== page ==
Rather than automatically believing the content of your thoughts, analyze them as if a client were speaking to you.

Notice that you are thinking things that are unprovable and purely speculative. Wow! I’m having thoughts that we’re going to lose the case and I hired the wrong person. Do I have to believe that right now? Not really. Do I have proof? No. I can’t know that right now, in this moment we’re going to lose or that I hired the wrong person. Until I know for sure, I’m not going to speculate about it, especially now, while I’m with my children on this outing.

When we employ legal skills to challenge our own thinking, as we would if a client were speaking to us, we can often free ourselves from the unpleasantness and anxiety generated by thoughts that have no proof.

There is a branch of psychotherapy called Cognitive Behavioral Therapy that does exactly these kinds of exercises. Clients are guided to reframe their thoughts from the negative and speculative to the positive and provable. You can also do it on your own.

4. Stop trying to multi-task

Multi-tasking is an illusion—it is impossible for the human brain to focus on multiple things at once. We may think we can simultaneously check email and text a friend during a boring meeting and still catch the essence of the meeting, but we truly can’t.

Multitasking actually causes harm to our brains. It weakens both our brains’ short term memory (the ability to temporarily store information while we’re working on a particular matter) as well as long term memory (the capacity to store and recall information over the passage of time).

Multitasking has also been linked to negative structural changes in the brain—in one study, multitaskers had measurably decreased grey matter in brain areas that are associated with emotional regulation, motivation, and cognitive control.

To improve mental wellness, stop trying to do it all at once. Use a timer to block out times for specific tasks, group similar tasks together during your day, and try to work on one task for an extended period as much as possible.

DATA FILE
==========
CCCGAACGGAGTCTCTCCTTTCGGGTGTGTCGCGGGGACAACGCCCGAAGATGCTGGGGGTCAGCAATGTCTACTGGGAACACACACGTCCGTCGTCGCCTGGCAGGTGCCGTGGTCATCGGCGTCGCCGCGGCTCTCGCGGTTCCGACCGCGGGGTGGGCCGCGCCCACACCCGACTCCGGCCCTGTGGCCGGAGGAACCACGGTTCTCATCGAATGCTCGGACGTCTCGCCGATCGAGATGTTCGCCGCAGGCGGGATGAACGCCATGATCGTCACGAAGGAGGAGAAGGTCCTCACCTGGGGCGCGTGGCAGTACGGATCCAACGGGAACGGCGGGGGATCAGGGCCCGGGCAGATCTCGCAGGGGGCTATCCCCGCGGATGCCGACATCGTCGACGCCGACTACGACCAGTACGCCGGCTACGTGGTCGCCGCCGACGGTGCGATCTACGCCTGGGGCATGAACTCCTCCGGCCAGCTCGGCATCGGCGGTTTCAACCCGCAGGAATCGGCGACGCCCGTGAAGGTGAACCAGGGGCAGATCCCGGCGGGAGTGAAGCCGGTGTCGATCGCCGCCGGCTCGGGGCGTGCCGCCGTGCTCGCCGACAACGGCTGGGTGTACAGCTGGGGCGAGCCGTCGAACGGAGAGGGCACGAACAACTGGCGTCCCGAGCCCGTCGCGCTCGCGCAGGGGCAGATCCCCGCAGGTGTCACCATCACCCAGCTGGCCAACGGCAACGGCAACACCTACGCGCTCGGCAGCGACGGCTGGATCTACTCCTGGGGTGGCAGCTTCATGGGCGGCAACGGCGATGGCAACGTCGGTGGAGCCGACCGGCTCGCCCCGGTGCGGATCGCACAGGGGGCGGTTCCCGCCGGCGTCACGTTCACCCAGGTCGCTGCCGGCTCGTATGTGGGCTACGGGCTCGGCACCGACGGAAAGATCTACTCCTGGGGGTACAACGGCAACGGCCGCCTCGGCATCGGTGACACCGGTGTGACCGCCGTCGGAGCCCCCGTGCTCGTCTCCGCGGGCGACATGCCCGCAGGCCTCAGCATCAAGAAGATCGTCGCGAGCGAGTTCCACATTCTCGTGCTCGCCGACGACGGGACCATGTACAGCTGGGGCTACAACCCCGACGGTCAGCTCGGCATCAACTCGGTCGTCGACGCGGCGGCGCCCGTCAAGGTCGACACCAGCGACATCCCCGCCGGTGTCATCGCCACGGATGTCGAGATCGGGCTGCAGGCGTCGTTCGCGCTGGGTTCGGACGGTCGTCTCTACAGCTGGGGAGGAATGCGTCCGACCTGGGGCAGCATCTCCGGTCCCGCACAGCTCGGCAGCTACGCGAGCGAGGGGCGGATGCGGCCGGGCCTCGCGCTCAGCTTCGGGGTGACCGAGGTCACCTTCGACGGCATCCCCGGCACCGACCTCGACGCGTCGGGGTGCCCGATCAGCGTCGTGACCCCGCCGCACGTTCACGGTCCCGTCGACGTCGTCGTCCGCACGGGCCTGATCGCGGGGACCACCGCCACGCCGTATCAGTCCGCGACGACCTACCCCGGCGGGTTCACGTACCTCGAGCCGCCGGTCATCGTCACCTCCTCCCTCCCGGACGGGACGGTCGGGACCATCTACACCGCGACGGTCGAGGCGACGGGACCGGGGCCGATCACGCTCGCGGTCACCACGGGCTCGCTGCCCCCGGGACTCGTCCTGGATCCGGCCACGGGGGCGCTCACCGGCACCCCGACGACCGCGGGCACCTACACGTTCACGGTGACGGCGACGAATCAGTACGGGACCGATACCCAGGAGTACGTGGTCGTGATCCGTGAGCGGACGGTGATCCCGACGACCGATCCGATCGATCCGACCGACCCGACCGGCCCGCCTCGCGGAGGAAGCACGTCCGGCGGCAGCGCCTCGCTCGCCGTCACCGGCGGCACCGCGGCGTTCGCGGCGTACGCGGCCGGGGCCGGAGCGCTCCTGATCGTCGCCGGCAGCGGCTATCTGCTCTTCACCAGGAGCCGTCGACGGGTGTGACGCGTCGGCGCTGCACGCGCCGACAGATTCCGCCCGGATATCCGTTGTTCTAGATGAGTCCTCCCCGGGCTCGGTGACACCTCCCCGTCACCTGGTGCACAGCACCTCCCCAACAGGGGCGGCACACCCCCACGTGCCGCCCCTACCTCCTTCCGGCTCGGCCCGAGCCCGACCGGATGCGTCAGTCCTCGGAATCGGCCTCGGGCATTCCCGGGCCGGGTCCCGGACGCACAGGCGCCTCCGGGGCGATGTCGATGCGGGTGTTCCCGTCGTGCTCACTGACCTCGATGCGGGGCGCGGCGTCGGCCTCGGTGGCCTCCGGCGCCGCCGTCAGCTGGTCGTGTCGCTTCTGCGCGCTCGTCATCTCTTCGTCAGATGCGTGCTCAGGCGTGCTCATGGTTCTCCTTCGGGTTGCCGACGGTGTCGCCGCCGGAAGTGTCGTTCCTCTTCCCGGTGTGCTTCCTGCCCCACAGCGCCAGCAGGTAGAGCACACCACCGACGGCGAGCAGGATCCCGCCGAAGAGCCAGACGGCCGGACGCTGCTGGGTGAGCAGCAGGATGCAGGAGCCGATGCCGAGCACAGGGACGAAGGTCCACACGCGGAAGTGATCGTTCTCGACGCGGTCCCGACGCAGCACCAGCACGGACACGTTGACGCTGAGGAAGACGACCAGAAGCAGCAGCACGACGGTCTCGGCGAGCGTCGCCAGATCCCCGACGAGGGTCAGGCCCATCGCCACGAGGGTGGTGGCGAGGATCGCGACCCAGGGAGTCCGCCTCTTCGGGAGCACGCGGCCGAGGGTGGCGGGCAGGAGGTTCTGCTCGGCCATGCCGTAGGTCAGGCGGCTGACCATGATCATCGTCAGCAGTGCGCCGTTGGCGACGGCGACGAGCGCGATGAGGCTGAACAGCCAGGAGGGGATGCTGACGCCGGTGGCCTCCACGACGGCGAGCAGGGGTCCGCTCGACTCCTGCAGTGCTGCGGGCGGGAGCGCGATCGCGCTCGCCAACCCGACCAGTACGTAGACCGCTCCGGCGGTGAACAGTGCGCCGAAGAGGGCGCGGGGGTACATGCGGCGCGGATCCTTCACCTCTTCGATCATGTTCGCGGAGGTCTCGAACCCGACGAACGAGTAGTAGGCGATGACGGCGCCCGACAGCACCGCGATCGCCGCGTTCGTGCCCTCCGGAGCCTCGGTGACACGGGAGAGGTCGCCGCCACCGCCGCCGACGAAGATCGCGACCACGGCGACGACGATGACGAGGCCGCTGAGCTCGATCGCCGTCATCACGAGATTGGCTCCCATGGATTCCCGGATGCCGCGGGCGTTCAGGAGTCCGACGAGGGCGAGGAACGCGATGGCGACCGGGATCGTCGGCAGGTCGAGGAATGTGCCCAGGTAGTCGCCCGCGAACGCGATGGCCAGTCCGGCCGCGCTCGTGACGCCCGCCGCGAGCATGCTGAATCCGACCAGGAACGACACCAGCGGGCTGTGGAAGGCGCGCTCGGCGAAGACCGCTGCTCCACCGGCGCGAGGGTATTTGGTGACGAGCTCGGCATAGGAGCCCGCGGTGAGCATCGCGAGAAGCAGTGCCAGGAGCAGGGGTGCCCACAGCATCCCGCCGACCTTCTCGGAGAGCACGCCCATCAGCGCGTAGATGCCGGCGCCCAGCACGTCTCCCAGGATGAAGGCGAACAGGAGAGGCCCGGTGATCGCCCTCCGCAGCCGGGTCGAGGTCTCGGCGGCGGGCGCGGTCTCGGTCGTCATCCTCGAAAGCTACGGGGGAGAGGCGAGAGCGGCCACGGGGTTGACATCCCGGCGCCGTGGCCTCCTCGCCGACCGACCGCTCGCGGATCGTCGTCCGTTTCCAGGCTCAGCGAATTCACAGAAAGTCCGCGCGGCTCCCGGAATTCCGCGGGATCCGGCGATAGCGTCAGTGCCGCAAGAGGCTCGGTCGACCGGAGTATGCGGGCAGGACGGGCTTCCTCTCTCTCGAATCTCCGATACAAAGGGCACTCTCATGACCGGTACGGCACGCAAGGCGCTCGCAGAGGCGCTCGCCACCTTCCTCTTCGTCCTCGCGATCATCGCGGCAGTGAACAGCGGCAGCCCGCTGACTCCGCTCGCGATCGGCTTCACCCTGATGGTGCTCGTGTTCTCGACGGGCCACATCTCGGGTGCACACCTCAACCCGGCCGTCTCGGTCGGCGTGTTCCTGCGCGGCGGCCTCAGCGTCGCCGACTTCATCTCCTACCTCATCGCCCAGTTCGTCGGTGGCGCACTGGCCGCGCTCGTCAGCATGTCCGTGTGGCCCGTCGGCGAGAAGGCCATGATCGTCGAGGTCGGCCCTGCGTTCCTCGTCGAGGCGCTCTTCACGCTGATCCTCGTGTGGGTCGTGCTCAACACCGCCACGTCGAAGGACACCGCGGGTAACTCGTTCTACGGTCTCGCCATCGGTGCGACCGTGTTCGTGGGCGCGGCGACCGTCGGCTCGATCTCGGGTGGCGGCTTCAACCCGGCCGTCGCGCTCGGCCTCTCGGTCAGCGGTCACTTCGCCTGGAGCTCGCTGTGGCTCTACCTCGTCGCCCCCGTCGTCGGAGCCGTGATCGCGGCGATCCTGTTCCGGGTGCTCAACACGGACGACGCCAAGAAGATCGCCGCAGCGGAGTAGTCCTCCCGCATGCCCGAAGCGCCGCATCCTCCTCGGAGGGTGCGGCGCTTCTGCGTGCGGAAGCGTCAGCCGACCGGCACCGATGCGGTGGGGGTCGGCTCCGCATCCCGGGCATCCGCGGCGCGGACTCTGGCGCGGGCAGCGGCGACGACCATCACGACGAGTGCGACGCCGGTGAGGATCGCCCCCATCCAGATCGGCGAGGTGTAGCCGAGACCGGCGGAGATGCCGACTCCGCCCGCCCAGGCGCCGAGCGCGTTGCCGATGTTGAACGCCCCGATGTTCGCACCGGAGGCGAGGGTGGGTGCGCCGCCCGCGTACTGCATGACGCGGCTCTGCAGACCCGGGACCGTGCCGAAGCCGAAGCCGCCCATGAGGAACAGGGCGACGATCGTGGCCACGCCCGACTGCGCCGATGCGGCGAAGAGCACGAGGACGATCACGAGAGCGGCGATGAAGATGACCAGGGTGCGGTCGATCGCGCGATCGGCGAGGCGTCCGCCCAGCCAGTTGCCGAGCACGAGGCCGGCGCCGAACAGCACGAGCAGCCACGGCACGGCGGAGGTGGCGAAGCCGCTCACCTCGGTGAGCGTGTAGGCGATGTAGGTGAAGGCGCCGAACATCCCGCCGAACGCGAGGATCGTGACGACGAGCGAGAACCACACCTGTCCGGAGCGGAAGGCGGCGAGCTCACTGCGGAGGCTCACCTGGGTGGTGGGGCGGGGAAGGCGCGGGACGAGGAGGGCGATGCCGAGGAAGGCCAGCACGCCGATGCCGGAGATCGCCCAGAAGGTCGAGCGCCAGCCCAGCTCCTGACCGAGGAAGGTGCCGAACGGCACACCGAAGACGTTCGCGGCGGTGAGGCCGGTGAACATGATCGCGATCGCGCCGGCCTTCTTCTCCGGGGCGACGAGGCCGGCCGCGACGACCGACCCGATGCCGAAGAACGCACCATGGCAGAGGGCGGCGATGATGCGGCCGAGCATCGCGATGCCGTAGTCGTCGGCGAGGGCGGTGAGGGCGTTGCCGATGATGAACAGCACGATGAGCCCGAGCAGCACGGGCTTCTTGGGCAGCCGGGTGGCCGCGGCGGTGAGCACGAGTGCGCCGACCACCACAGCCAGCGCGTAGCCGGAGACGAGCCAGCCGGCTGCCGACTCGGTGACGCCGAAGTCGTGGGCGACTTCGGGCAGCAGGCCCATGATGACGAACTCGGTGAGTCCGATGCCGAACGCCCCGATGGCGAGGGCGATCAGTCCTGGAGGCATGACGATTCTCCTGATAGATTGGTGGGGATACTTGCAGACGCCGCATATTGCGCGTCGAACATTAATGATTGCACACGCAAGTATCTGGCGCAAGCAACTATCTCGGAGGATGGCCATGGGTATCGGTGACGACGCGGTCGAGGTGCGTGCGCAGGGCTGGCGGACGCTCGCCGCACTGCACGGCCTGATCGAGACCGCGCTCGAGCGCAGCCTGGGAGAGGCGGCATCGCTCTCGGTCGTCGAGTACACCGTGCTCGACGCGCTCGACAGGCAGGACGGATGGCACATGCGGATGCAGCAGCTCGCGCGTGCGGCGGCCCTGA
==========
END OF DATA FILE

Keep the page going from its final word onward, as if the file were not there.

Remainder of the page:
5. Get moving.

Finally, and we all know this—exercise is crucial to well being. It’s important for both emotional health as well as physical and cognitive health. Regular exercise helps us lift out of depression and anxiety, make new brain connections, and enhances learning, memory, and cognition. One study found that subjects showed marked improvement in depressive symptoms within ten to twelve weeks, after just 45 to 60 minutes of aerobic exercise or resistance training with weights three times a week.

And, in case you haven’t heard, sitting is the new smoking.

To get up and move throughout the day:

  • Try standing during phone calls.
  • Get a standing desk or elevate the one you have on blocks.
  • Walk to nearby meetings.
  • Take the stairs instead of elevators.
  • Get up every half-hour and stretch or go for a short walk.

You might increase muscle tone and burn a few calories, but you may also find big improvements in your mental health from a few relatively small adjustments throughout your day.

As you begin to implement changes to your routines however, it’s important to start small. Pick one thing at a time. Start with something that seems easy. Increase the frequency and then add another habit or practice. Remember that small steps can lead to big changes.